Students taking part in the NIE English Workshop at Balai Berita, Bangsar, last year. According to the World Bank, each additional year of schooling raises an individual’s earnings by 8-10 per cent, especially for women.

IF we are to believe the World Development Report in Education 2018, published by the World Bank a fortnight ago, we are facing “a learning crisis” in global education. The report’s secondary title, “Learning to Realise Education’s Promise”, rightly champions “learning for all”.

But in reality, education and learning gaps are huge and examples endless and excruciating; and no country are unscathed. World Bank statistics also do not include the 260 million children worldwide who for “reasons of conflict, discrimination, disability, and other obstacles, are not enrolled in primary or secondary schools”.

Millions of young students in low- and middle-income countries face the prospect of lost
opportunity and lower wages in later life because their primary and secondary schools are failing to educate them to succeed in life.

Failing education is not the preserve of developing countries. There are plenty of failing schools in the United States and the United Kingdom, two of the most prosperous countries on earth, thanks largely to their amoral system of education apartheid, where money is the prime mover in the private sector, and chronic underinvestment the feature of the state sector.

As Jaime Saavedra, the World Bank’s senior director for education, warns, “education reform is urgently needed and requires persistence as well as the political alignment of government, media, entrepreneurs, teachers, parents and students. They all have to value and demand better learning”.

The World Bank’s own research shows that education is a powerful tool for raising incomes. Each additional year of schooling raises an individual’s earnings by 8-10 per cent, especially for women, and this is not because more able or better-connected people receive more education. The knock-on effect is that better educated and earning people live longer and healthier, thus contributing to society.

The education challenge differs from country to country and even among various groups, whether based on faith or ethnicity. One area, which the World Bank Report neglected, is that of language proficiency.

In Malaysia, English language proficiency is a hot topic, as evidenced by postings on social media and in newspaper articles by, among others, Permaisuri Johor Raja Zarith Sofiah Sultan Idris Shah and Umno Youth deputy chief Khairul Azwan Harun, both passionate and pragmatic in their support of boosting the level of English proficiency among Malaysian students.

I must confess to having frontline experience in this area having lectured, for some 14 years, groups of Malaysian civil servants — both federal and state — who were attending three-month courses in London aimed at “broadening their horizons” by exposing them inter alia to inter- faith dialogue, workings of the global financial system, Islamic finance, counselling, Islamic political movements and English language proficiency.

I have also taught courses at universities and colleges in London over the years where a number of my postgraduate students were from Malaysia.

My experience vindicated the concern of thinking Malaysians that English language proficiency of many school students, university students including postgraduates, and some sections of the civil service, is seriously lacking. Malaysian politicians, bureaucrats, regulators and industry leaders I have engaged with recently concur. Unfortunately, progress has been frustratingly slow.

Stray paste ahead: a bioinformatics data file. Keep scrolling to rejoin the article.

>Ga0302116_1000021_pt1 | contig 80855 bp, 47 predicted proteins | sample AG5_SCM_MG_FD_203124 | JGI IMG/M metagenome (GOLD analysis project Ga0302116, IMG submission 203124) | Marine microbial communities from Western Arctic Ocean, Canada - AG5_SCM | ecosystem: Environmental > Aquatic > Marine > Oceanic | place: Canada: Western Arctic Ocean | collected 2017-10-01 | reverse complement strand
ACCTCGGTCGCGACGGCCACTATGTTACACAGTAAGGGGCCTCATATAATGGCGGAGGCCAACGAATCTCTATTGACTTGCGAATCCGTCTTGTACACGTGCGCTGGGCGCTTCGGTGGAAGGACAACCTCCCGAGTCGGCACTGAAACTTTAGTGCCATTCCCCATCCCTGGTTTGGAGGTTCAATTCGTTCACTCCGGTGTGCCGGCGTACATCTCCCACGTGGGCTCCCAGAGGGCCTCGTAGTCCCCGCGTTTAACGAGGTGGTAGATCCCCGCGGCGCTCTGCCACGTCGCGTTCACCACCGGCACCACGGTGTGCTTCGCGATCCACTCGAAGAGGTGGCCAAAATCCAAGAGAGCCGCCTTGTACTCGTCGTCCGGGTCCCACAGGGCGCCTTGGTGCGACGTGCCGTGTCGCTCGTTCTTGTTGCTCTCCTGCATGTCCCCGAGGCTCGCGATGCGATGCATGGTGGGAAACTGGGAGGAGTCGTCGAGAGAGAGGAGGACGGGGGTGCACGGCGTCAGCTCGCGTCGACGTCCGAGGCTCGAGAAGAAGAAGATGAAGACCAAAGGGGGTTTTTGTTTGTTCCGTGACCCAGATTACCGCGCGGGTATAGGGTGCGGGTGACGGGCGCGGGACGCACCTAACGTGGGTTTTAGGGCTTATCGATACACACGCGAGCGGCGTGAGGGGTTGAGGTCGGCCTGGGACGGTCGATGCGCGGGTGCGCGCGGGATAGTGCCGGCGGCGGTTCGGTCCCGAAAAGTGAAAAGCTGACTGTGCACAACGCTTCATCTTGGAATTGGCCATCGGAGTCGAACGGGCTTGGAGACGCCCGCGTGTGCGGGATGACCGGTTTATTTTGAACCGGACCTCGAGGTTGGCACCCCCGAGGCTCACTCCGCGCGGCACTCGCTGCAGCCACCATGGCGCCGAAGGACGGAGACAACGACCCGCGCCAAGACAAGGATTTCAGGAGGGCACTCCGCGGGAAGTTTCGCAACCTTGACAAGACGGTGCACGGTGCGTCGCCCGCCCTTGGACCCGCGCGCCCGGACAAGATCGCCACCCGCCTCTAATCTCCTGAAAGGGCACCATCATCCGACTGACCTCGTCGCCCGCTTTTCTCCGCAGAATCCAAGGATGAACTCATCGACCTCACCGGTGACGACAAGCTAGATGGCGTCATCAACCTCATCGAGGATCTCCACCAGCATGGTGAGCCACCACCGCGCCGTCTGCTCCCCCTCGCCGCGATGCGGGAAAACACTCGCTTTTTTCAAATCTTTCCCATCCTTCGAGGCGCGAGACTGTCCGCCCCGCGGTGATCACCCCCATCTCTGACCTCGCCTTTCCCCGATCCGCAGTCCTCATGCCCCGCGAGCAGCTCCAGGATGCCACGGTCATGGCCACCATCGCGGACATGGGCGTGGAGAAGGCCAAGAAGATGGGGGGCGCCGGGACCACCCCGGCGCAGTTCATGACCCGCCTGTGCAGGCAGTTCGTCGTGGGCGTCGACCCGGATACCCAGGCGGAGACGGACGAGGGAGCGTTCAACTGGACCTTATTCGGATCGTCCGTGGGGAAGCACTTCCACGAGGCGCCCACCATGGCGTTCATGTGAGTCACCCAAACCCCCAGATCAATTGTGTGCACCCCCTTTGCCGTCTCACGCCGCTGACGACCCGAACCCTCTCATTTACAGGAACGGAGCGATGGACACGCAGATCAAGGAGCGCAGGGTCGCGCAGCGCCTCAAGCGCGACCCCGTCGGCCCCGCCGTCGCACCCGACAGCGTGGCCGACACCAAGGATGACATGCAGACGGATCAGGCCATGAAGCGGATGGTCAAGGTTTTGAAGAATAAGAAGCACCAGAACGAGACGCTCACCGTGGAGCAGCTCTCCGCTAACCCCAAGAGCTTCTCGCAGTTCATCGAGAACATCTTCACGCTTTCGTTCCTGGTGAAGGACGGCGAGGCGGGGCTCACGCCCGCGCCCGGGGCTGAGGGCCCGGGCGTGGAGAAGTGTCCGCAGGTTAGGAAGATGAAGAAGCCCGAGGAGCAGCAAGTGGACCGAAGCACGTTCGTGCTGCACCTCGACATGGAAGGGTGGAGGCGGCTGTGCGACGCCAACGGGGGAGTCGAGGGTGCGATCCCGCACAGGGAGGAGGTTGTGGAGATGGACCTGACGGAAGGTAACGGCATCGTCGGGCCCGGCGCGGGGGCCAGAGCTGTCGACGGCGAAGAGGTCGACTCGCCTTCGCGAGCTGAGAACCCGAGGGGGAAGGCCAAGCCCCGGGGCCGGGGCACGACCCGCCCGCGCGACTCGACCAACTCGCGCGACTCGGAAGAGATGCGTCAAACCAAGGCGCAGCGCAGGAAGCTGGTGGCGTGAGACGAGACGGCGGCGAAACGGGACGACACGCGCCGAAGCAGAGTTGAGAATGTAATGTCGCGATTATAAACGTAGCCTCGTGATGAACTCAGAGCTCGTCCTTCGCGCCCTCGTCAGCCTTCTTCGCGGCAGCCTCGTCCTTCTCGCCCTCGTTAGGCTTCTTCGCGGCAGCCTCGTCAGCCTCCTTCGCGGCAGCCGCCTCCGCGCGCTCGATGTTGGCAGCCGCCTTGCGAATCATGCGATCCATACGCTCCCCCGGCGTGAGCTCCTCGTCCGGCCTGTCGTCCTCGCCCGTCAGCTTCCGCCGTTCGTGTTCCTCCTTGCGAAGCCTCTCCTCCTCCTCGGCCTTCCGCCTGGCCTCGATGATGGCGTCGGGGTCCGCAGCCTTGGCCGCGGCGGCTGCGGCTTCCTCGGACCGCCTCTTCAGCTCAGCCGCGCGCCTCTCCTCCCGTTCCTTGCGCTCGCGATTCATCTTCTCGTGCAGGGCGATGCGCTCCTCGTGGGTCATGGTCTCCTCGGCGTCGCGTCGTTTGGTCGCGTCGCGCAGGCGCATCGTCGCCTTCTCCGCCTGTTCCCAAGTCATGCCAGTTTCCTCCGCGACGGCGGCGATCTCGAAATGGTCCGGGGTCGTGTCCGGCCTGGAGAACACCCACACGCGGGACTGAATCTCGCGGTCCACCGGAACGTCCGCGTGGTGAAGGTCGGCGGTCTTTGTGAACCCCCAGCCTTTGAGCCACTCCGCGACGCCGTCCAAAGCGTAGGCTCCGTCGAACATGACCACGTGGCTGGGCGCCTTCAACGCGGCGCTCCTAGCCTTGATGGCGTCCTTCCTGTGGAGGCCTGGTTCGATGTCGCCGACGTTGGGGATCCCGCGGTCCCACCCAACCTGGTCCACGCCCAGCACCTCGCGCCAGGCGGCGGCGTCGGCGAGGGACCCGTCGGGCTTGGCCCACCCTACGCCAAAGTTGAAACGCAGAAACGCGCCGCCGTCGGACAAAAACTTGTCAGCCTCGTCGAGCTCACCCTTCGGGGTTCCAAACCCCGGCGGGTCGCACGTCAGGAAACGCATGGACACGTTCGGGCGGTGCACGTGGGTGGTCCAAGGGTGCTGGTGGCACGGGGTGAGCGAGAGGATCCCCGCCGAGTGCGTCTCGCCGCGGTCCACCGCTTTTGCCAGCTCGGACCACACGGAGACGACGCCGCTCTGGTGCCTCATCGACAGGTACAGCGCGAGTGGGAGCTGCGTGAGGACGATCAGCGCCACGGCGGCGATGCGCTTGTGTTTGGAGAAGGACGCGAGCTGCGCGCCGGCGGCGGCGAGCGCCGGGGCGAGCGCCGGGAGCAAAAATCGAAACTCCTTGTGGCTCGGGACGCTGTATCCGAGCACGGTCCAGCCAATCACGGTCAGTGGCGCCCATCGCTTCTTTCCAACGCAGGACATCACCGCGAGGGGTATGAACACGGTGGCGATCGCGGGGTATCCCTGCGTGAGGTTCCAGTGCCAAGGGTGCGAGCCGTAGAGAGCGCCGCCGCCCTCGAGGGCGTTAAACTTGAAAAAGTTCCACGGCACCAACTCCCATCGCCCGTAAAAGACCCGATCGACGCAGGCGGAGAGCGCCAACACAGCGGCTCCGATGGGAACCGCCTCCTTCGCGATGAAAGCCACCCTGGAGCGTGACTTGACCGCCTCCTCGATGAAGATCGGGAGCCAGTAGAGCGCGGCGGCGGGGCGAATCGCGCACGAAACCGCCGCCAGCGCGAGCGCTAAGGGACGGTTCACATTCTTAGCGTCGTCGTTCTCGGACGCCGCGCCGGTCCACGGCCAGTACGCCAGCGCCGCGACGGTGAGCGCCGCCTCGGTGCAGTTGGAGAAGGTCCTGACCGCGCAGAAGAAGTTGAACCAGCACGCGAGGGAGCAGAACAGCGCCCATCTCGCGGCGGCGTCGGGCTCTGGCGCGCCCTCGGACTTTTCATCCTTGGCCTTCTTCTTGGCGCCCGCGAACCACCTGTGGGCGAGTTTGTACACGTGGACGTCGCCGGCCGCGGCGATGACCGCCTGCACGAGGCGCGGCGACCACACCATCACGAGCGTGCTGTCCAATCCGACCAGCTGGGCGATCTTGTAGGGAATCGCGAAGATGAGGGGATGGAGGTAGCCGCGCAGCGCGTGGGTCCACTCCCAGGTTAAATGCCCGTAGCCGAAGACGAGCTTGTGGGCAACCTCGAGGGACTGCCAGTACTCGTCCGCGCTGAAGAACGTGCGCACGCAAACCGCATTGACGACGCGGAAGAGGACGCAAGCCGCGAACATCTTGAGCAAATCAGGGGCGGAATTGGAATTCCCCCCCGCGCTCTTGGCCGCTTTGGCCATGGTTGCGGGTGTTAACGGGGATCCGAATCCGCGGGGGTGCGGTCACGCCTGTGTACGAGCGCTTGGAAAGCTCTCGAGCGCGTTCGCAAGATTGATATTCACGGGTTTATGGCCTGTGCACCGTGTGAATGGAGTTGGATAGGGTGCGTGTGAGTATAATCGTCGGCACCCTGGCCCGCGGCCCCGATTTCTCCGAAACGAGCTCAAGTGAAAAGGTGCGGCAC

There are thousands of Malaysians who excel in English and who have made their mark in politics, business, finance, education, medicine, the law and other fields. I am reminded of Datuk Yunus Rais, the much-revered founder and principal of Sels College in Covent Garden, an English language school of a gem and “with the right heart” established in 1975 and accredited by the British Council, which was responsible for the English language proficiency of a generation of foreign students.

Language nationalism seems to be rooted in the politics of identity, which in Malaysia with its multicultural composition can be an irritant, especially this side of the 14th General Election. This is a non-argument, for no one is suggesting demoting Bahasa Malaysia, which, for the majority of Malaysians, is or should always be the main compulsory language, with English (or French, Arabic or Mandarin) as a compulsory second language.

The fact that many young Malaysians (including Malays) cannot speak Bahasa is not a result of promoting English language proficiency. I know students from Pakistani, Afghan and Arab descent in London who can hardly speak their native tongues — Urdu, Pashto and Arabic — and whose colloquial English is ordinary but who are incapable of understanding their English textbooks in maths, science and history.

Changing such a Luddite mindset in language nationalism has to begin at the core of a reinvigorated National Education Policy that is willing to make English a compulsory second language — cool instead of poyo (uncool).

Failing this could compromise the very education experience and expense of those Malaysians studying abroad who cannot fully benefit from the lectures and tutorials because of their lack of English proficiency; or hold back the life and earnings potential of the next generations of Malaysians; or obfuscate Prime Minister Datuk Seri Najib Razak’s Transformasi Nasional 2050 initiative in transforming Malaysia into a higher income, productivity-driven and knowledge-based economy.

The writer is an independent
London-based economist and writer.

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